The first time I visited Old Westbury Gardens, it seemed oddly familiar. It turns out that it has been used in a bunch of movies, including North by Northwest , Arthur and, more recently, Hitch . The drive alone under a 1.6km-long canopy of beech and linden trees gives me that blue-blooded feeling. The home is the Stuart-style mansion of John S. Phipps, an heir to the Carnegie Steel fortune. During World War II, the family invited 30 English children to live here.
Surrounding this showplace are 65 meticulously maintained hectares that draw throngs of green-thumb enthusiasts for its exotic species and historic blooms.
Meandering curves on back roads force me to slow down, as do the cautionary horse crossing signs, but it’s not a chore. It gives me more time to admire the scenery. Radiating from little town centres, homes become manors, plots become estates and vinyl fences become wrought-iron gates. There are lots of little side streets but many are private.
Sagamore Hill, in Oyster Bay, the Victorian home of Theodore Roosevelt, isn’t technically a Gold Coast estate but it is a don’t-miss stop on the route. Roosevelt settled on this land to escape urbanisation. He spent most of his life here except for absences dictated by his public career, first as governor of New York and then as the 26th president of the US.
The home is filled with trophies of Roosevelt’s hunting expeditions. Mounted heads stare back at me from virtually every room. Bearskin rugs are everywhere. Paradoxically, Roosevelt was a great conservationist and preservationist. His famous refusal to kill a captured black cub inspired the teddy bear, which, of course, is available in the gift shop.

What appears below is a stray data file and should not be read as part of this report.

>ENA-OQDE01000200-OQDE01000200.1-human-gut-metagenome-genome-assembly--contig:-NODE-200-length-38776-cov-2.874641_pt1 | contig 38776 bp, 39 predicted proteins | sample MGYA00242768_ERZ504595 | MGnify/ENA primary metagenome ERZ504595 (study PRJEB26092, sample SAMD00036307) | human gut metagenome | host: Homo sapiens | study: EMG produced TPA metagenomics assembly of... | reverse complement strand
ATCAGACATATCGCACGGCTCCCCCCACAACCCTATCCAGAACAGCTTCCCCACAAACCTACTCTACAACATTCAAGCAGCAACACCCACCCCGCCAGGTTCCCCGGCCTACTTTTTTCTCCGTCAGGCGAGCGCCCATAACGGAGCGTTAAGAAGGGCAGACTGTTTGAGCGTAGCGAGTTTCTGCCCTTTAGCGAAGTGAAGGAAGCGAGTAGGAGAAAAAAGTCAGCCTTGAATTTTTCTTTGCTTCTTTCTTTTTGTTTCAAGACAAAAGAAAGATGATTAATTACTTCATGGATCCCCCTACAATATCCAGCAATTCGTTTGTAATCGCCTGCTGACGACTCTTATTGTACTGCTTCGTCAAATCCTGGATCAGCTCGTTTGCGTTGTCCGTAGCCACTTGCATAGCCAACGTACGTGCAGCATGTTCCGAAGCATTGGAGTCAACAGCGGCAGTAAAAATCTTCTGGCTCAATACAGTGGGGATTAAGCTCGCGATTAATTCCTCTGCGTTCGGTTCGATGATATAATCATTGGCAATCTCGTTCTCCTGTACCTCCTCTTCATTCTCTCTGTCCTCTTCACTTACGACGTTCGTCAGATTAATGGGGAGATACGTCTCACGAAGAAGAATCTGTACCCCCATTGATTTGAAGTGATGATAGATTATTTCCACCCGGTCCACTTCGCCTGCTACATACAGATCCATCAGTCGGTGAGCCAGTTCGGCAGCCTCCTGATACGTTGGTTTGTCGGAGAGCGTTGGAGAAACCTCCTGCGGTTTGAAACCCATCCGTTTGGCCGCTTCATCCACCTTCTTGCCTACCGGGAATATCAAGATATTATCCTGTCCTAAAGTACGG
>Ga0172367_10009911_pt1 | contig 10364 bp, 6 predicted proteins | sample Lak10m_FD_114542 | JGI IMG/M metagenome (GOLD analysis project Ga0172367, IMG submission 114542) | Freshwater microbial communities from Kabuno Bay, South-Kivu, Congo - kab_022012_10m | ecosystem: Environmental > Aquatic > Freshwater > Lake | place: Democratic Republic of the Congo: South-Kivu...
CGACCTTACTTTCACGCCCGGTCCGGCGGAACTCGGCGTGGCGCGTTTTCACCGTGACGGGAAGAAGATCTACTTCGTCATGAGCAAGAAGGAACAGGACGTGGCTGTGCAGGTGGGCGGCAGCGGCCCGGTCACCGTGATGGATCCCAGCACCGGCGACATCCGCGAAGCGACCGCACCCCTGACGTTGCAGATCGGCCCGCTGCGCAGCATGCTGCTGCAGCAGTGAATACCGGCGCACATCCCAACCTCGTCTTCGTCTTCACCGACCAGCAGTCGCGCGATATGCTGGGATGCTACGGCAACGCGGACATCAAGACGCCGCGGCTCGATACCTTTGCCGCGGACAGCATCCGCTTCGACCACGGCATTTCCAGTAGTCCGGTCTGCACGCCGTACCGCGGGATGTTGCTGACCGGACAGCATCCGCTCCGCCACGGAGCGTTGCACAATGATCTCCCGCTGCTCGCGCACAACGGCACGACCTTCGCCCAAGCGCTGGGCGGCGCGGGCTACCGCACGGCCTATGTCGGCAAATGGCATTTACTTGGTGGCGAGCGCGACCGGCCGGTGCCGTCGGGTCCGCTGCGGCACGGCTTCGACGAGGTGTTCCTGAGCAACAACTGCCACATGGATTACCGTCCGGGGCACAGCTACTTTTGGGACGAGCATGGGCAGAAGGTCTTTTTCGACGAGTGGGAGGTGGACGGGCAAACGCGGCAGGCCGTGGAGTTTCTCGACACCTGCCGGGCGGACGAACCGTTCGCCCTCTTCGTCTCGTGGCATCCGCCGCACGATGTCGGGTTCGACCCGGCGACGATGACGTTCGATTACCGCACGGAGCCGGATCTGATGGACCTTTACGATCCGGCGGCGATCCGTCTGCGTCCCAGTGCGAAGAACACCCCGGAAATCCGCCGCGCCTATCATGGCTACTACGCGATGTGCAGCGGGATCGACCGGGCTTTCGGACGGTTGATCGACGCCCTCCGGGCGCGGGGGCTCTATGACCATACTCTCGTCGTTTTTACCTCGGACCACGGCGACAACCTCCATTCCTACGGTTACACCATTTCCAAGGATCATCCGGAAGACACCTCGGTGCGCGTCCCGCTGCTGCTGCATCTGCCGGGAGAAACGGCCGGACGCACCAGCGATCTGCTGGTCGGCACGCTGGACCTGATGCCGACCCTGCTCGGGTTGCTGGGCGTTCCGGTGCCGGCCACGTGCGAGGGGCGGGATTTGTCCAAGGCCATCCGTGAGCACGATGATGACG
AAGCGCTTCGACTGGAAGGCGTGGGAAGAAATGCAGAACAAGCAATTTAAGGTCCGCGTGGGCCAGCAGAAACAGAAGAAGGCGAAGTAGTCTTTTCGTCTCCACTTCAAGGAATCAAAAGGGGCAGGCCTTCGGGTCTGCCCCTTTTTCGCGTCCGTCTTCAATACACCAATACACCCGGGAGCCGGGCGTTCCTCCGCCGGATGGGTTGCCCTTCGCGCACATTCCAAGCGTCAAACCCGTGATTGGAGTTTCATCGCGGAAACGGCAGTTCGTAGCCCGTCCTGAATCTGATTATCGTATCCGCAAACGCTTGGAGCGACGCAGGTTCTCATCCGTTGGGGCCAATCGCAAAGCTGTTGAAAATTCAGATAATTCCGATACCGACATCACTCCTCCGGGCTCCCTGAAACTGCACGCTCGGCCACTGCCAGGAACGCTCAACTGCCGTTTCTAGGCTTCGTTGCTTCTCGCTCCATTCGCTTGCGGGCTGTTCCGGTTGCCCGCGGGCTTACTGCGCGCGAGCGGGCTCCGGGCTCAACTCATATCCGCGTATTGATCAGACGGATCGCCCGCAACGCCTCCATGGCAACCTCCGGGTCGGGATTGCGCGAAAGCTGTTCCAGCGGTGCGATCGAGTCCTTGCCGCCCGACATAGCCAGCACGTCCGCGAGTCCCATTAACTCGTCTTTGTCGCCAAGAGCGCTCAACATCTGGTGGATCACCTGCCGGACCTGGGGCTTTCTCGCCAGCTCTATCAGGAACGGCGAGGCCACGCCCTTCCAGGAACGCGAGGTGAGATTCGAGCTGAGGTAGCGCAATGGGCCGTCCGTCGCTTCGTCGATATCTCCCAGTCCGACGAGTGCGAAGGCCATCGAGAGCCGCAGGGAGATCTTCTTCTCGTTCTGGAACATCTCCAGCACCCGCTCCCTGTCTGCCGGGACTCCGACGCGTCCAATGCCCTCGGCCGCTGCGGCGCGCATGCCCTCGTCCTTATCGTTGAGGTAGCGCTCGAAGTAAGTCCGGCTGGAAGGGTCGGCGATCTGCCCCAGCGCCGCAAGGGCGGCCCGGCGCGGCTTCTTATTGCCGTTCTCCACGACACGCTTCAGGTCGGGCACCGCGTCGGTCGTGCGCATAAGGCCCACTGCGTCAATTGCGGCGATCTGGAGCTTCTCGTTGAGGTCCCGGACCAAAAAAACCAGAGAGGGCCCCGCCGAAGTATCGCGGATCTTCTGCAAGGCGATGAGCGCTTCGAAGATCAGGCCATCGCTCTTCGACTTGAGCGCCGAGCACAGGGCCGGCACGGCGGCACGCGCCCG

He took over the White House after William McKinley was assassinated in 1901 and was the first American to receive the Nobel Peace Prize, an honour bestowed for brokering an end to the Russo-Japanese War. Negotiations began within these very walls.
Just a few kilometres south is Chelsea, one of the area’s lesser-known mansions. The 40-room whitewashed residence is a mix of French, English and Chinese influences with period art deco touches. It shouldn’t work as an architectural design but somehow does.
The home was conceived on the honeymoon of Alexandra and Benjamin Moore; the latter’s claim to fame was being the greatgreat-grandson of Clement Clark who wrote what’s familiarly known as Twas the Night Before Christmas. Much of what is known about the home comes from Alexandra’s diary. You can feel the energy coming off her journal as she’s travelling around the world on her honeymoon,’’ says Chelsea director Michael Butkewicz.
Alexandra wanted to instil her 1924 home with a sense of past. The pine panelling of the dining room was taken from the home of the Duke of Wellington, who defeated Napoleon at the Battle of Waterloo. Carved teak doors were salvaged from the Summer Palace in Beijing. The Chinese stripped gold off the doors for fast cash and threw them away. I can still see the scorch marks.
My favourite room in the house is the reception hall for its gorgeous, 26m-long hand-painted panels based on a mythical Mediterranean village. The artist who created these oils over white gold was Jose Maria Sert, muralist for king Alfonso XIII of Spain.
Fitzgerald once said: The world . . . does not live on beaches and in country clubs.’’ The Gold Coast was the exception to the rule. Before the stock market crash of 1929, more than 500 palaces dotted the shoreline. Over time, many fell victim to the wrecking ball. Sadly, the one that inspired F. Scott Fitzgerald’s great American novel was among them. Alaska Airlines Magazine
Star turn: The mansion at Old Westbury Gardens on the North Shore of Long Island has featured in several Hollywood films
Smart set : Mia Farrow and Robert Redford in TheGreatGatsby